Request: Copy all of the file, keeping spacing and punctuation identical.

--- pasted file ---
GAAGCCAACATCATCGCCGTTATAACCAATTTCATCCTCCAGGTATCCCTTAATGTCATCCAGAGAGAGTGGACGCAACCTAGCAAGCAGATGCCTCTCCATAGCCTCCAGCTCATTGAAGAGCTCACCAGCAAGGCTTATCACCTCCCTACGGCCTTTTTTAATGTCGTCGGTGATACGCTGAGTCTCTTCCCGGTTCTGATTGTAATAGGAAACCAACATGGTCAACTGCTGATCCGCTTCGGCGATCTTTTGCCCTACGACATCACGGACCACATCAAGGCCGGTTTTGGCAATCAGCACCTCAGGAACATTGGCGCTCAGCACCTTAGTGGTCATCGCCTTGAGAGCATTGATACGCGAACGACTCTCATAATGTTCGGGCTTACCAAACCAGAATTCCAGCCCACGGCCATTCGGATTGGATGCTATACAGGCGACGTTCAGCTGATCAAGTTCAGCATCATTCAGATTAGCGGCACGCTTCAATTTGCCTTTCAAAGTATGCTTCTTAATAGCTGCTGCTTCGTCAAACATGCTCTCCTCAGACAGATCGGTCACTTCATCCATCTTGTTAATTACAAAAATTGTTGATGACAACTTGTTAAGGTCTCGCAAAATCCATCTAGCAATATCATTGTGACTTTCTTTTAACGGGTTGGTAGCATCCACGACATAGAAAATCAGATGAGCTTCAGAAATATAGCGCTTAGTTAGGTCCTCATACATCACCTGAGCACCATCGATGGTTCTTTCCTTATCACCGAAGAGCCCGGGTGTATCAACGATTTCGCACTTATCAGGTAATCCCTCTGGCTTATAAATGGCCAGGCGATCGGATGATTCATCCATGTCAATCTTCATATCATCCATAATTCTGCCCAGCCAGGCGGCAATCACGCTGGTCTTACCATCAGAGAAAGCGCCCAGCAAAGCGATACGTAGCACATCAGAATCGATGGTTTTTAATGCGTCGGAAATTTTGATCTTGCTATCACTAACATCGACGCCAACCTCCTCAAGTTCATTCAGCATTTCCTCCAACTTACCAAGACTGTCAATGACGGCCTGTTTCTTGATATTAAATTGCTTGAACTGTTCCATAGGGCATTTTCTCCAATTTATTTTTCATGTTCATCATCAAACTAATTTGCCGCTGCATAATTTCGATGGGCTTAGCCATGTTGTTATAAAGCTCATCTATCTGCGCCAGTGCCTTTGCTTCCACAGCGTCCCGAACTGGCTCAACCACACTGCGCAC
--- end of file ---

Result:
GAAGCCAACATCATCGCCGTTATAACCAATTTCATCCTCCAGGTATCCCTTAATGTCATCCAGAGAGAGTGGACGCAACCTAGCAAGCAGATGCCTCTCCATAGCCTCCAGCTCATTGAAGAGCTCACCAGCAAGGCTTATCACCTCCCTACGGCCTTTTTTAATGTCGTCGGTGATACGCTGAGTCTCTTCCCGGTTCTGATTGTAATAGGAAACCAACATGGTCAACTGCTGATCCGCTTCGGCGATCTTTTGCCCTACGACATCACGGACCACATCAAGGCCGGTTTTGGCAATCAGCACCTCAGGAACATTGGCGCTCAGCACCTTAGTGGTCATCGCCTTGAGAGCATTGATACGCGAACGACTCTCATAATGTTCGGGCTTACCAAACCAGAATTCCAGCCCACGGCCATTCGGATTGGATGCTATACAGGCGACGTTCAGCTGATCAAGTTCAGCATCATTCAGATTAGCGGCACGCTTCAATTTGCCTTTCAAAGTATGCTTCTTAATAGCTGCTGCTTCGTCAAACATGCTCTCCTCAGACAGATCGGTCACTTCATCCATCTTGTTAATTACAAAAATTGTTGATGACAACTTGTTAAGGTCTCGCAAAATCCATCTAGCAATATCATTGTGACTTTCTTTTAACGGGTTGGTAGCATCCACGACATAGAAAATCAGATGAGCTTCAGAAATATAGCGCTTAGTTAGGTCCTCATACATCACCTGAGCACCATCGATGGTTCTTTCCTTATCACCGAAGAGCCCGGGTGTATCAACGATTTCGCACTTATCAGGTAATCCCTCTGGCTTATAAATGGCCAGGCGATCGGATGATTCATCCATGTCAATCTTCATATCATCCATAATTCTGCCCAGCCAGGCGGCAATCACGCTGGTCTTACCATCAGAGAAAGCGCCCAGCAAAGCGATACGTAGCACATCAGAATCGATGGTTTTTAATGCGTCGGAAATTTTGATCTTGCTATCACTAACATCGACGCCAACCTCCTCAAGTTCATTCAGCATTTCCTCCAACTTACCAAGACTGTCAATGACGGCCTGTTTCTTGATATTAAATTGCTTGAACTGTTCCATAGGGCATTTTCTCCAATTTATTTTTCATGTTCATCATCAAACTAATTTGCCGCTGCATAATTTCGATGGGCTTAGCCATGTTGTTATAAAGCTCATCTATCTGCGCCAGTGCCTTTGCTTCCACAGCGTCCCGAACTGGCTCAACCACACTGCGCAC